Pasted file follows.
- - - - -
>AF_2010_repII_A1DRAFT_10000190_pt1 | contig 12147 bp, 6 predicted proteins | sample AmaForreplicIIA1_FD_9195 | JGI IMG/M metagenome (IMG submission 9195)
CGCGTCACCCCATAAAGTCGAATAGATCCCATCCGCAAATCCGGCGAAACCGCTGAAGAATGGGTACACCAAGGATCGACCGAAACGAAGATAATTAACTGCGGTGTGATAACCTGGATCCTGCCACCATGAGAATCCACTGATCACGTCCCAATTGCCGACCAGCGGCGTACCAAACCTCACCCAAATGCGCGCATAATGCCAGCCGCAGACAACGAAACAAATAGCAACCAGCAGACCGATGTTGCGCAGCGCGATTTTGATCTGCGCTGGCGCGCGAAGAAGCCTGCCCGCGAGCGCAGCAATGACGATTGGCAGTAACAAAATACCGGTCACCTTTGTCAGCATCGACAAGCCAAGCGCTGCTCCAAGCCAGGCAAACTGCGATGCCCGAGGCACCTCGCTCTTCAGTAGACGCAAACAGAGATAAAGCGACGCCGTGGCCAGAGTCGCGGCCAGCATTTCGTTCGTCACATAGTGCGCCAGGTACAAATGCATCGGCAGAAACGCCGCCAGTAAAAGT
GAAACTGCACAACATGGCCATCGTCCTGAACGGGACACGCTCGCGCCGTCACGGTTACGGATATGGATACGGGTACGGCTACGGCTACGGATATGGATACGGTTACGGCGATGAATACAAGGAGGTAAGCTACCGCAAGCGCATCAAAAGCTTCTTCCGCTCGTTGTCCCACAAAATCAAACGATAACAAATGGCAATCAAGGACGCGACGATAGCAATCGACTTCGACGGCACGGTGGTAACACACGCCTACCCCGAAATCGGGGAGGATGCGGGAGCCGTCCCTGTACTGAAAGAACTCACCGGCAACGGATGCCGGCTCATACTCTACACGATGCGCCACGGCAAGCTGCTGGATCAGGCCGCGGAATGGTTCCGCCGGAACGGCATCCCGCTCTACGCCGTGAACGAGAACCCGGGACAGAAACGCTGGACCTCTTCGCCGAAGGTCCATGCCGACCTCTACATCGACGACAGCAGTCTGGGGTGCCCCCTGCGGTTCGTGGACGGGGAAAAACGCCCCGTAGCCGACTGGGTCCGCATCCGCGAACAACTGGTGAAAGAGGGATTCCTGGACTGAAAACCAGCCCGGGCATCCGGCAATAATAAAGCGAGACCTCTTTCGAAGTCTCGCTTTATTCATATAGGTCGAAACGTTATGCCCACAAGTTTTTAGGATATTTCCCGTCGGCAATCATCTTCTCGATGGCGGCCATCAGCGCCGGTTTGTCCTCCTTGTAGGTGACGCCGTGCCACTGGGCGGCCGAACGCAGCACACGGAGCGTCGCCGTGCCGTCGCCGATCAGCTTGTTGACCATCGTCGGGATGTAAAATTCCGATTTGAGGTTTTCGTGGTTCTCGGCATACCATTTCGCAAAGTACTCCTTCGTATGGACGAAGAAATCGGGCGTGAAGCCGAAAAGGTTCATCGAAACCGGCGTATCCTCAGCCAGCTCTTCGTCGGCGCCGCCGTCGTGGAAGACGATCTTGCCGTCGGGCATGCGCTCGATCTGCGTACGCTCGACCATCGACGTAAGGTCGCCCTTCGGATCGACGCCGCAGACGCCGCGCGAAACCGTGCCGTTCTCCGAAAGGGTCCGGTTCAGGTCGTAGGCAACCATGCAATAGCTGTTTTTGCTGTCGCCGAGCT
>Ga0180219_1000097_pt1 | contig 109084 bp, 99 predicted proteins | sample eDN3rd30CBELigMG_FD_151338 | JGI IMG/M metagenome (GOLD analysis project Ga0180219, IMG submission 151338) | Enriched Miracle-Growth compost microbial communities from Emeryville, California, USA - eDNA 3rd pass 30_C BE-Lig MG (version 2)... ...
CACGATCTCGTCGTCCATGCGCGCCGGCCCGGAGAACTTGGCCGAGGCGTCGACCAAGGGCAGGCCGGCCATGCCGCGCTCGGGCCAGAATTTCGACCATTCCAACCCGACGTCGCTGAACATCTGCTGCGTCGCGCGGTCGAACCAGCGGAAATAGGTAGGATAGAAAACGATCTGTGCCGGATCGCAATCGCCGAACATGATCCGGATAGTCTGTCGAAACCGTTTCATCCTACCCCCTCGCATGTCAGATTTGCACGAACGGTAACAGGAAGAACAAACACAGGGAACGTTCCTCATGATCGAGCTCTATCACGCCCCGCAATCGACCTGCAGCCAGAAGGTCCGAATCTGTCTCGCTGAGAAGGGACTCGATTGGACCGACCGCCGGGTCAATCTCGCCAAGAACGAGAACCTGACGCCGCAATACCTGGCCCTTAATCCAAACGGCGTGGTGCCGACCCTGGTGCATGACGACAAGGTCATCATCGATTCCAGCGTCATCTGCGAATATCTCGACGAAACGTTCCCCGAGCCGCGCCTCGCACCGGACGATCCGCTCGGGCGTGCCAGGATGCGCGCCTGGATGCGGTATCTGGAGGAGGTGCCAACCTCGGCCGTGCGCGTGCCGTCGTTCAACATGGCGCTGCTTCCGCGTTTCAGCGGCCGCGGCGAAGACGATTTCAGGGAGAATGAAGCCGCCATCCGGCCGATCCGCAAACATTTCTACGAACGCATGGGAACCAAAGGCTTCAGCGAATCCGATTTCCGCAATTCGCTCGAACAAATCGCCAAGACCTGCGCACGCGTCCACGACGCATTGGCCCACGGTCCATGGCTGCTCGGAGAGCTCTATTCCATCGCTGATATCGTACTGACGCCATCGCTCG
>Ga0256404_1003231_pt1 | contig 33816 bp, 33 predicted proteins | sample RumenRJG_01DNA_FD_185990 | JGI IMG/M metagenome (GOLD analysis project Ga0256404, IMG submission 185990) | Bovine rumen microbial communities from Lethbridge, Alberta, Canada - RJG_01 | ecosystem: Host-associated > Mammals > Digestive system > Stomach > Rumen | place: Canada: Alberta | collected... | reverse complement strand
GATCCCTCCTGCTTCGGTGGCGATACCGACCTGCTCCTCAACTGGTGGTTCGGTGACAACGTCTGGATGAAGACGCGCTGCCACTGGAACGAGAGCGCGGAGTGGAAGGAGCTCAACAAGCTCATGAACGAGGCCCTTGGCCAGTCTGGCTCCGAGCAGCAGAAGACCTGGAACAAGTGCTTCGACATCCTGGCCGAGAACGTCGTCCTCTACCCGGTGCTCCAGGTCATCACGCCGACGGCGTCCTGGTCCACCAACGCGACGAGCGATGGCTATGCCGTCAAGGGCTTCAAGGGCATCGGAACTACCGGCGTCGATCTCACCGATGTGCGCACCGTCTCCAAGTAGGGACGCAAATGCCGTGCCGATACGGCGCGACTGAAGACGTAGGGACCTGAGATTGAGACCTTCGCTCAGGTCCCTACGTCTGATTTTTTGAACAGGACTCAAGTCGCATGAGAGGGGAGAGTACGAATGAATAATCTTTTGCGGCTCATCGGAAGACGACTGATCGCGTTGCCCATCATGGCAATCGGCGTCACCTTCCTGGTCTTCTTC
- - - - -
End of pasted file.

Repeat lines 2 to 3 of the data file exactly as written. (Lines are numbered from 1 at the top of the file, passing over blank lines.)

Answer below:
CGCGTCACCCCATAAAGTCGAATAGATCCCATCCGCAAATCCGGCGAAACCGCTGAAGAATGGGTACACCAAGGATCGACCGAAACGAAGATAATTAACTGCGGTGTGATAACCTGGATCCTGCCACCATGAGAATCCACTGATCACGTCCCAATTGCCGACCAGCGGCGTACCAAACCTCACCCAAATGCGCGCATAATGCCAGCCGCAGACAACGAAACAAATAGCAACCAGCAGACCGATGTTGCGCAGCGCGATTTTGATCTGCGCTGGCGCGCGAAGAAGCCTGCCCGCGAGCGCAGCAATGACGATTGGCAGTAACAAAATACCGGTCACCTTTGTCAGCATCGACAAGCCAAGCGCTGCTCCAAGCCAGGCAAACTGCGATGCCCGAGGCACCTCGCTCTTCAGTAGACGCAAACAGAGATAAAGCGACGCCGTGGCCAGAGTCGCGGCCAGCATTTCGTTCGTCACATAGTGCGCCAGGTACAAATGCATCGGCAGAAACGCCGCCAGTAAAAGT
GAAACTGCACAACATGGCCATCGTCCTGAACGGGACACGCTCGCGCCGTCACGGTTACGGATATGGATACGGGTACGGCTACGGCTACGGATATGGATACGGTTACGGCGATGAATACAAGGAGGTAAGCTACCGCAAGCGCATCAAAAGCTTCTTCCGCTCGTTGTCCCACAAAATCAAACGATAACAAATGGCAATCAAGGACGCGACGATAGCAATCGACTTCGACGGCACGGTGGTAACACACGCCTACCCCGAAATCGGGGAGGATGCGGGAGCCGTCCCTGTACTGAAAGAACTCACCGGCAACGGATGCCGGCTCATACTCTACACGATGCGCCACGGCAAGCTGCTGGATCAGGCCGCGGAATGGTTCCGCCGGAACGGCATCCCGCTCTACGCCGTGAACGAGAACCCGGGACAGAAACGCTGGACCTCTTCGCCGAAGGTCCATGCCGACCTCTACATCGACGACAGCAGTCTGGGGTGCCCCCTGCGGTTCGTGGACGGGGAAAAACGCCCCGTAGCCGACTGGGTCCGCATCCGCGAACAACTGGTGAAAGAGGGATTCCTGGACTGAAAACCAGCCCGGGCATCCGGCAATAATAAAGCGAGACCTCTTTCGAAGTCTCGCTTTATTCATATAGGTCGAAACGTTATGCCCACAAGTTTTTAGGATATTTCCCGTCGGCAATCATCTTCTCGATGGCGGCCATCAGCGCCGGTTTGTCCTCCTTGTAGGTGACGCCGTGCCACTGGGCGGCCGAACGCAGCACACGGAGCGTCGCCGTGCCGTCGCCGATCAGCTTGTTGACCATCGTCGGGATGTAAAATTCCGATTTGAGGTTTTCGTGGTTCTCGGCATACCATTTCGCAAAGTACTCCTTCGTATGGACGAAGAAATCGGGCGTGAAGCCGAAAAGGTTCATCGAAACCGGCGTATCCTCAGCCAGCTCTTCGTCGGCGCCGCCGTCGTGGAAGACGATCTTGCCGTCGGGCATGCGCTCGATCTGCGTACGCTCGACCATCGACGTAAGGTCGCCCTTCGGATCGACGCCGCAGACGCCGCGCGAAACCGTGCCGTTCTCCGAAAGGGTCCGGTTCAGGTCGTAGGCAACCATGCAATAGCTGTTTTTGCTGTCGCCGAGCT